10. Therefore, there cannot be any controversy on the principle of law that no order of detention can be based on no material and that the subjective satisfaction of the detaining authority cannot be said to be wholly immune from judicial reviewability. The question is whether the impugned order is based on no material at all. As pointed out supra, we have got only the statement of R.M. Selvaraj and the fact of seizure of some contrabands from the van in which Selvaraj was travelling. Therefore, the question that would arise for our consideration is whether the materials on which the satisfaction is based is such as a rational human being would consider as connected with the fact in respect of which the satisfaction is to be reached. In the decision referred to above, viz., Khudiram's case : 2SCR832 the Supreme Court has held that the satisfaction must be grounded on materials which are of rationally probative value and the grounds on which the satisfaction is based must be such as a rational human being can consider as connected with the fact in respect of which the satisfaction is to be reached and that they must be relevant to the subject-matter of the inquiry and must not be extraneous to the scope and purpose of the statute, and that if the authority has taken into account, it may even be with the best of intention, as a relevant factor something which it could not properly take into account in deciding whether or not to exercise the power or the manner or extent to which it should be exercised, the exercise of the power would be bad.
11. A close examination of the statement of Veeramchand alias Korangu Sait, furnished to the detenu, would show that it does not make any reference about the involvement of the detenu in the activities of smuggling with which he was concerned. The statement in the grounds of detention that the detenu was in the association of Korangu Sait for ten years doing smuggling is not at all spoken to by Veeramchand alias Korangu Sait in his statement dated 16th August, 1982, and to that extent the material mentioned in the grounds of detention, stands unsupported by the statement of Korangu Sait, and therefore that part of the material ought not to have been taken into consideration by the detaining authority, Mr. Pitchai submits that at no point of time the house of the detenu was searched and any incriminating material was seized. It is not known from the materials supplied to the detenu as to whether Khader Mohideen has been examined in order to test the statement of Selvaraj. However, it is clear that no statement involving the detenu in the act of smuggling has been obtained either from Korangu Sait or from Khader Mohideen of Trichy. The materials that are supplied, viz., the statements of Selvaraj dated 14th August, 1982, and 16th August, 1982, as rightly pointed out, contain only a vague statement that the detenu was doing smuggling activities for ten years and that the said Selvaraj had assisted him in the smuggling activities on two occasions. Neither the date nor the year nor the nature of the goods transacted, is made mention of in the said statements. In answer to the submission made by the petitioner that the particulars given in paragraph-1, sub-paragraphs (iv) and (v) are vague, the first respondent in the counter has simply stated that--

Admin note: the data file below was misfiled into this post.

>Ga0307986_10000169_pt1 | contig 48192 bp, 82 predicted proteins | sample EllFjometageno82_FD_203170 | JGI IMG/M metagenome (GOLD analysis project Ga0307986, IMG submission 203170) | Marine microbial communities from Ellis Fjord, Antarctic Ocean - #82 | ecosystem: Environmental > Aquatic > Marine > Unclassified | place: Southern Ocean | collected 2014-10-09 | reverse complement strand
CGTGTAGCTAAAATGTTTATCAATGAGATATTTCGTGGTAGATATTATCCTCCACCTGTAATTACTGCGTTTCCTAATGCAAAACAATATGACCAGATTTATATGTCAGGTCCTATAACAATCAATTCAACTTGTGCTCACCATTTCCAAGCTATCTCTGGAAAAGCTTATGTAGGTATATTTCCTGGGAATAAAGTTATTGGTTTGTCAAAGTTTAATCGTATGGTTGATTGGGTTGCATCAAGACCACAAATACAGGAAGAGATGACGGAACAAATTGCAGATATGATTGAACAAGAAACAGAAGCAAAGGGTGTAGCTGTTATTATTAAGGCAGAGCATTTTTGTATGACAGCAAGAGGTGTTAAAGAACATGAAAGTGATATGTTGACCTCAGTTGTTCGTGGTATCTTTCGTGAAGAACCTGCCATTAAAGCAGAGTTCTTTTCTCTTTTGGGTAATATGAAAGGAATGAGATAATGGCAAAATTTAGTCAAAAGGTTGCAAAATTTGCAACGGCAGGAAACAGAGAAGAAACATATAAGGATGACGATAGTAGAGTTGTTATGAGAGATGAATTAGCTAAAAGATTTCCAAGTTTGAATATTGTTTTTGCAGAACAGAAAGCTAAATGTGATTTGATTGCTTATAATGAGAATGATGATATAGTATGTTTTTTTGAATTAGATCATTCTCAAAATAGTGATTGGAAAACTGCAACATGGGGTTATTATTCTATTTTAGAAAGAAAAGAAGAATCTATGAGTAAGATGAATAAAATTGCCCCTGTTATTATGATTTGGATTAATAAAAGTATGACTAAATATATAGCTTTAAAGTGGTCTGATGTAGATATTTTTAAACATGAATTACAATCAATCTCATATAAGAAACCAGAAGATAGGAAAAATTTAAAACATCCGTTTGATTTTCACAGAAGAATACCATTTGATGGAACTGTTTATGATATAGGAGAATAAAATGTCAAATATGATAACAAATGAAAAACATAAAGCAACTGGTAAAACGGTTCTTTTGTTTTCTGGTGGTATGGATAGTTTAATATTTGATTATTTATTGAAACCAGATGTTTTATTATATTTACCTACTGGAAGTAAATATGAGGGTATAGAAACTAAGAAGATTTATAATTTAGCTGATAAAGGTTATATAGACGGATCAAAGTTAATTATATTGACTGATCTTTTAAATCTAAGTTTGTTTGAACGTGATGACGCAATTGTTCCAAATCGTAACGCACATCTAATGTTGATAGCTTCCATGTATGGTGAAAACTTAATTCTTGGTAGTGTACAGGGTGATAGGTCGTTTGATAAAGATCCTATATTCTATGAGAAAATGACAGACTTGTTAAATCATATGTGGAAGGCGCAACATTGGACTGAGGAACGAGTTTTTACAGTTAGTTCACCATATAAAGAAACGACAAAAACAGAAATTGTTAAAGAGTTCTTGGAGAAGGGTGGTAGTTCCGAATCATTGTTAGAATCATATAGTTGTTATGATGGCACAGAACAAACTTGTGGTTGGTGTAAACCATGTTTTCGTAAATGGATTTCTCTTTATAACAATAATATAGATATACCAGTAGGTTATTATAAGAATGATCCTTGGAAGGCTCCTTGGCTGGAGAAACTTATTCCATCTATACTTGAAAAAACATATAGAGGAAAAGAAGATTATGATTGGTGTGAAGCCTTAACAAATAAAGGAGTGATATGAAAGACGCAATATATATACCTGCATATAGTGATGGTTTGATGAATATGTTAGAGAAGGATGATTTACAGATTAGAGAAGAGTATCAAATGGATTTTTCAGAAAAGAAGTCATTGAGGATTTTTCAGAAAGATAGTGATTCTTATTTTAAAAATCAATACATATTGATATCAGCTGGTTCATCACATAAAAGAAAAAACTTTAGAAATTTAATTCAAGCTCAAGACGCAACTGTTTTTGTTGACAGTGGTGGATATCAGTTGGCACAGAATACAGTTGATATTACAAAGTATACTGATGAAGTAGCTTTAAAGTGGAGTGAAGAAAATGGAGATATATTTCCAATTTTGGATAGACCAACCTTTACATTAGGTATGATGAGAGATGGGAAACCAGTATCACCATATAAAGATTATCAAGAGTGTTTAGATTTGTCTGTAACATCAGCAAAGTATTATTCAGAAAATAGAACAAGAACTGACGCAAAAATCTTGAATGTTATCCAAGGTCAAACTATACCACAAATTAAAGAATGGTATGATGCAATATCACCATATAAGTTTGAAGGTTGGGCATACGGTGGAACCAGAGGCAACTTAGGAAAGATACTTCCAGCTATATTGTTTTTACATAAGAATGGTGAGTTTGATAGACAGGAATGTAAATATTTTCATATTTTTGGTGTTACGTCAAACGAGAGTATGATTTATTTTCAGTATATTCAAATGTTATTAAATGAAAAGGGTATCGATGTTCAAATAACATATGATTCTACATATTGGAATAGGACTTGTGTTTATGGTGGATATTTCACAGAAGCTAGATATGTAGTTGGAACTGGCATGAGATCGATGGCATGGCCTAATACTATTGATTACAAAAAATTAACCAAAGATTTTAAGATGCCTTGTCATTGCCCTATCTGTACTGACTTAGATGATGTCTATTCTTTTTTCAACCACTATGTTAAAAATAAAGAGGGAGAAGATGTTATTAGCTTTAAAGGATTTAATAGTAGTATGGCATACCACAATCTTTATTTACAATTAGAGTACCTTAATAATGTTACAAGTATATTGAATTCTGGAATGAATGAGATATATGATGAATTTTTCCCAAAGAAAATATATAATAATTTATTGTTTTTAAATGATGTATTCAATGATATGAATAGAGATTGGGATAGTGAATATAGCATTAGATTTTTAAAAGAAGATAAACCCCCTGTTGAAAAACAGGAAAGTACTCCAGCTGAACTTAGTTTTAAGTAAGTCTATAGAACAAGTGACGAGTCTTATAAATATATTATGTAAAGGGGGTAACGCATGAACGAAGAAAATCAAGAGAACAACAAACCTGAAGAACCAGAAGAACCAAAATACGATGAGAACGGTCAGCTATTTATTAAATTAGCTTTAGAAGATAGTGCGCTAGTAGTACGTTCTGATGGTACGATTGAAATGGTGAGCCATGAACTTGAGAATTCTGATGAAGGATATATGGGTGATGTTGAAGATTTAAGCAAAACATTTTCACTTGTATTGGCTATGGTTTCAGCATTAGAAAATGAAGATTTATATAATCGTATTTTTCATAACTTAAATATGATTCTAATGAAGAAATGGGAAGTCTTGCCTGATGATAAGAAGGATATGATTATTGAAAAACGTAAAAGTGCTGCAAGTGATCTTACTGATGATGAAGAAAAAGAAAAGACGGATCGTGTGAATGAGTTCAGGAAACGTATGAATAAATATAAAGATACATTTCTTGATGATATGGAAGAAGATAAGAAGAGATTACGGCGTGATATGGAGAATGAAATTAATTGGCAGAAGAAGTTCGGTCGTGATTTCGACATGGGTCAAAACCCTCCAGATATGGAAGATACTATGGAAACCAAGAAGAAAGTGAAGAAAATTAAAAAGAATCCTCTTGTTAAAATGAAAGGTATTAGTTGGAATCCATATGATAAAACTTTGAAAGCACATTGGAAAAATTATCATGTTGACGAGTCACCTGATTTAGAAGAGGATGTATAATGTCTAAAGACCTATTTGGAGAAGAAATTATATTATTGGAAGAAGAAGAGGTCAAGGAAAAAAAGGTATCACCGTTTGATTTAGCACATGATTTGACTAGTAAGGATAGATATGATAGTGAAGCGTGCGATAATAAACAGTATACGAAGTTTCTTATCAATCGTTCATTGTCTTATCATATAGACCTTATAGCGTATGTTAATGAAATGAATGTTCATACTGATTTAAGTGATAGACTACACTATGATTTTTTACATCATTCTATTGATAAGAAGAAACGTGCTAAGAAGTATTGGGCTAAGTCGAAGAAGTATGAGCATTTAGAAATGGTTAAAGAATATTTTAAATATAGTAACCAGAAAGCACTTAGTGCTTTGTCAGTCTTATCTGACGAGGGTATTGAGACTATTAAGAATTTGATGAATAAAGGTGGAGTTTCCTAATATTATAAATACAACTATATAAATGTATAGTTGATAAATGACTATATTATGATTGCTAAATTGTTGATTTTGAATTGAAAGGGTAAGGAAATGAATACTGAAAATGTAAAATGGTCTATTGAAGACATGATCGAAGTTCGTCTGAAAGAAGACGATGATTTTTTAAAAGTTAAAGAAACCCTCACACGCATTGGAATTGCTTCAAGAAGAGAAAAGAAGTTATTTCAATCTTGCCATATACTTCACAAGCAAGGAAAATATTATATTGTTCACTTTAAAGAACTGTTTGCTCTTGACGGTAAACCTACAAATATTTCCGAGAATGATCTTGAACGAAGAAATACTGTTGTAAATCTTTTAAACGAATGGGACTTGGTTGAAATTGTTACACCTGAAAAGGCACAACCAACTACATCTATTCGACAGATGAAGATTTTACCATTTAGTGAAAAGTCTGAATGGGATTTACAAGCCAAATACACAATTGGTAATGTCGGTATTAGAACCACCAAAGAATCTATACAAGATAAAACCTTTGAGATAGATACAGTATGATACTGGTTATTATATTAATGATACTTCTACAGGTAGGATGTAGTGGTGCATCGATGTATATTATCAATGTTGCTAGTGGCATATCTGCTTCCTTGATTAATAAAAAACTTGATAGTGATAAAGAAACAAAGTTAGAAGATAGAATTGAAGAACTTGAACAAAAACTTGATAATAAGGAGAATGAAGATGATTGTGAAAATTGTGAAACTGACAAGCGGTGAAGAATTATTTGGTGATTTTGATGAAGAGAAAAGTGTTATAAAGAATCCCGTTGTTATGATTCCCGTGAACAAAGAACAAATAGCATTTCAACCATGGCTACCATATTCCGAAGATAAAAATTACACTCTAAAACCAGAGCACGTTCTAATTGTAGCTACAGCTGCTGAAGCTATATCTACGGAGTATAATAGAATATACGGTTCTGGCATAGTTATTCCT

It is not correct to say that the allegation against the detenu regarding his smuggling activities is too vague, lacking in particulars.
12. Therefore, in the light of the observations of the Supreme Court in Khudiram's case : 2SCR832 and in Shakul Hameed v. Union of India 1982 LW Crl 136, the contention raised by the learned Counsel that the materials are not of a rationally probative value for forming the subjective satisfaction cannot be said to be without force, especially in view of the fact that the detenu admittedly did not travel in the van and that Korangu Sait did not at all make any reference about the smuggling activities of the detenu and also in view of the lack of specific particulars about the past activities of the detenu.
13. The next submission of Mr. Pitchai is that though the detaining authority has referred only to the statement of Selvaraj and the seizure of the goods effected from the van, as having been taken into consideration for forming his subjective satisfaction, some more particulars, viz., the statement of Veeramchand alias Korangu Sait dated 16th August, 1982, and a mahazar dated 16th August, 1982, relating to the seizure of goods, were placed before the detaining authority, and the detaining authority should have considered those materials also before passing the detention order and thus, according to him, there were extraneous materials placed before the detaining authority, which, though not referred to in the grounds of detention, should have weighed with the mind of the detaining authority for passing this order and hence the impugned order is vitiated. This submission, in our view, cannot be easily brushed aside. On the side of the respondents, there is no assertion that the statement of Veeramchand and the mahazar relating to the recovery of the goods from the house of Veeramchand, had not been considered. If really those documents, viz., the statement of Veeramachand and the mahazar relating to the seizure of goods from the house of Veeramchand, were not placed before the detaining authority for passing the impugned order, there was no necessity for the detaining authority to furnish these documents to the detenu on whom the detaining authority is legally obliged to serve only such of those documents on which the subjective satisfaction has been formed: